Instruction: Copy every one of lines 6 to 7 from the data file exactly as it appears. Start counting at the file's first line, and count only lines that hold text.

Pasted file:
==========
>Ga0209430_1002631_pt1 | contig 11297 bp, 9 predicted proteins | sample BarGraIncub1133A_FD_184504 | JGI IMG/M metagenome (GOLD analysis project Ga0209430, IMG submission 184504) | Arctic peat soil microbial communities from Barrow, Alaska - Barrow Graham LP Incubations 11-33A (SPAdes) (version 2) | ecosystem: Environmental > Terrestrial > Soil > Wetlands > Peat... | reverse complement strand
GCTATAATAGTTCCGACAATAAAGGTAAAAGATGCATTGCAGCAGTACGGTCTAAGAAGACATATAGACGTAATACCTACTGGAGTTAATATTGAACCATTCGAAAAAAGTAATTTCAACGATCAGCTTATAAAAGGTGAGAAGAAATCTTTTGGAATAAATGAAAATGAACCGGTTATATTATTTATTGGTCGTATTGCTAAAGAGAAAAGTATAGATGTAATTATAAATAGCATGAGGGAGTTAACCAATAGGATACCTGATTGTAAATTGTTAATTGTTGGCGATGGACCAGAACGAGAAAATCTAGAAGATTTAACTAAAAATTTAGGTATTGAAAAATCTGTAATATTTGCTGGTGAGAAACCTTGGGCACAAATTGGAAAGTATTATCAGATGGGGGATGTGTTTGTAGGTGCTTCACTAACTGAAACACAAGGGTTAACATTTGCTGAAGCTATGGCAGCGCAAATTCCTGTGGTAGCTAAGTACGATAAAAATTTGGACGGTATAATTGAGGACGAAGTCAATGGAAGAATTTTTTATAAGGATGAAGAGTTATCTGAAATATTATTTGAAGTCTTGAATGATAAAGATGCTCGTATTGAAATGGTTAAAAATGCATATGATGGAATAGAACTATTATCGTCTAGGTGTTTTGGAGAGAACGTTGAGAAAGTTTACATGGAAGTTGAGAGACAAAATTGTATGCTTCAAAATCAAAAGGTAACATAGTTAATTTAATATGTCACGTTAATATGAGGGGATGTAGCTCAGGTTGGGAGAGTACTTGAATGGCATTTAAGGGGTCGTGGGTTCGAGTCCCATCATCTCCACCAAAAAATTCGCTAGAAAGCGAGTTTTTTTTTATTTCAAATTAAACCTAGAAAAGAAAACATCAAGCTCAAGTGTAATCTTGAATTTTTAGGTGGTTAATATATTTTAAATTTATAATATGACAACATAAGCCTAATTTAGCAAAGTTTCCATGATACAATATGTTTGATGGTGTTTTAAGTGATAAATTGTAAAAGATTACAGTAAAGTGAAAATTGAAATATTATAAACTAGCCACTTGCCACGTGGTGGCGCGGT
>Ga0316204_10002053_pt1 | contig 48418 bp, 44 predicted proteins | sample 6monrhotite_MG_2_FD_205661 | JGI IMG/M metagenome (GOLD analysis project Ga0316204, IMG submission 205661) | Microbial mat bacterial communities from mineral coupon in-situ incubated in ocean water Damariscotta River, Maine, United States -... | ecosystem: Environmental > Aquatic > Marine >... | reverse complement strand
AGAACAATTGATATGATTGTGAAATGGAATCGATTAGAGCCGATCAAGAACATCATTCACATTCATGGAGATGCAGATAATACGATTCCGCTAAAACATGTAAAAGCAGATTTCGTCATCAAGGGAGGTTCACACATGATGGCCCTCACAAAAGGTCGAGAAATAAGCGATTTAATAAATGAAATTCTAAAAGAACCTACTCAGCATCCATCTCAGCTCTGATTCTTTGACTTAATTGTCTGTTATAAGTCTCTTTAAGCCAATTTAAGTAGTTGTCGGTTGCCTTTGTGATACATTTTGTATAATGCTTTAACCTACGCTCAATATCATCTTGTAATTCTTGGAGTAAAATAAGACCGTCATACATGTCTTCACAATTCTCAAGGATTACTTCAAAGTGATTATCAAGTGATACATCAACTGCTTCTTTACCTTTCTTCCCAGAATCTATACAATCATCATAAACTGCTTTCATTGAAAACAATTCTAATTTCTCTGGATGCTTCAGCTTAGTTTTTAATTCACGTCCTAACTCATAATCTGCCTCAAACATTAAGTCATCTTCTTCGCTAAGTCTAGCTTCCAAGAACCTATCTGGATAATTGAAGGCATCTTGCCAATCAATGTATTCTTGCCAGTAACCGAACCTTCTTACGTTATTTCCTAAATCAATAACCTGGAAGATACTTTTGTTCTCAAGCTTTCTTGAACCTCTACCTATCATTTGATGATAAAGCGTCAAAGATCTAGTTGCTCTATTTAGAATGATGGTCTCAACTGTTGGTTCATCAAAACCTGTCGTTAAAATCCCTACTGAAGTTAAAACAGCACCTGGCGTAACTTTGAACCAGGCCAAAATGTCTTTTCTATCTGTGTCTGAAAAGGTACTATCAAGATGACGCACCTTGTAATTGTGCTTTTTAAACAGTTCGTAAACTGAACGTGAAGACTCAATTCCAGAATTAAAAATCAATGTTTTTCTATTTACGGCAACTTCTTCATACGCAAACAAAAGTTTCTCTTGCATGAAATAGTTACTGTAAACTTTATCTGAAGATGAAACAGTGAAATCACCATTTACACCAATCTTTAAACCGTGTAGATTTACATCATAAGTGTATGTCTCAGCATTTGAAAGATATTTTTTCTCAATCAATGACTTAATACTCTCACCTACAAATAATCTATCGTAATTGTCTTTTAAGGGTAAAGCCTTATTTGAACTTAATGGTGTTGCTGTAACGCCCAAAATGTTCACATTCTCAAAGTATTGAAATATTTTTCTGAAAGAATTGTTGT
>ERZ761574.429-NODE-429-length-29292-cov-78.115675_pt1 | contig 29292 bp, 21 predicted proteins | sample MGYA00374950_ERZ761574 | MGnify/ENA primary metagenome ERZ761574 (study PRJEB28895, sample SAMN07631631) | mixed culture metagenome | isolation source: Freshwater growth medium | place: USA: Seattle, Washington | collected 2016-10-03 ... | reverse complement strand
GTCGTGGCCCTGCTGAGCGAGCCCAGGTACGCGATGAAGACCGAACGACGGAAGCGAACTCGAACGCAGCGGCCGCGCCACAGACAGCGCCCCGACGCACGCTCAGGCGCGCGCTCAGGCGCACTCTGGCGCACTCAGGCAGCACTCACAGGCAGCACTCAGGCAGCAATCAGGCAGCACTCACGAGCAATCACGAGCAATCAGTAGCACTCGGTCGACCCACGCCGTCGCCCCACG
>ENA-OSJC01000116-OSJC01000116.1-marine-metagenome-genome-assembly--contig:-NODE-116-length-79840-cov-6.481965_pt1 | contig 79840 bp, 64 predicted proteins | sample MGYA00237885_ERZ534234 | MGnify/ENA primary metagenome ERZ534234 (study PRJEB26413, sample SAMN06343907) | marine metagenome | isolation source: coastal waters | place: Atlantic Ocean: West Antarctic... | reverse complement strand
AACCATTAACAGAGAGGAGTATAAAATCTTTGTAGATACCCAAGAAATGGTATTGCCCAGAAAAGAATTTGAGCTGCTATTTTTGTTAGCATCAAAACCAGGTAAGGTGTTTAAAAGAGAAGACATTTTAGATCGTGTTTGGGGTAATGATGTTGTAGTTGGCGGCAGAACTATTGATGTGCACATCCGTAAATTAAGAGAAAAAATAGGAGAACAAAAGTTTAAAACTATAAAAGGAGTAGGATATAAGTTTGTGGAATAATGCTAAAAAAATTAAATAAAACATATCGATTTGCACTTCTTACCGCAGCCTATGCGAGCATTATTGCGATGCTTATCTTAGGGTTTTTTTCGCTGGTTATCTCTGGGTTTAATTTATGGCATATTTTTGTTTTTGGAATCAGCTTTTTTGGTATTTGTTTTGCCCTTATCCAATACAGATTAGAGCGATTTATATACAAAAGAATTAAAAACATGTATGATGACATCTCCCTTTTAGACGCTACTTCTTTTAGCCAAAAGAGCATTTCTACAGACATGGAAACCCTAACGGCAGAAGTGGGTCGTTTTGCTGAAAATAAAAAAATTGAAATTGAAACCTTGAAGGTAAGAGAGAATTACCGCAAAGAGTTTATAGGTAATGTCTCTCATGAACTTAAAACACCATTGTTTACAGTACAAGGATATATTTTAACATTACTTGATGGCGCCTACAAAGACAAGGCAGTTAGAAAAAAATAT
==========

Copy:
GTCGTGGCCCTGCTGAGCGAGCCCAGGTACGCGATGAAGACCGAACGACGGAAGCGAACTCGAACGCAGCGGCCGCGCCACAGACAGCGCCCCGACGCACGCTCAGGCGCGCGCTCAGGCGCACTCTGGCGCACTCAGGCAGCACTCACAGGCAGCACTCAGGCAGCAATCAGGCAGCACTCACGAGCAATCACGAGCAATCAGTAGCACTCGGTCGACCCACGCCGTCGCCCCACG
>ENA-OSJC01000116-OSJC01000116.1-marine-metagenome-genome-assembly--contig:-NODE-116-length-79840-cov-6.481965_pt1 | contig 79840 bp, 64 predicted proteins | sample MGYA00237885_ERZ534234 | MGnify/ENA primary metagenome ERZ534234 (study PRJEB26413, sample SAMN06343907) | marine metagenome | isolation source: coastal waters | place: Atlantic Ocean: West Antarctic... | reverse complement strand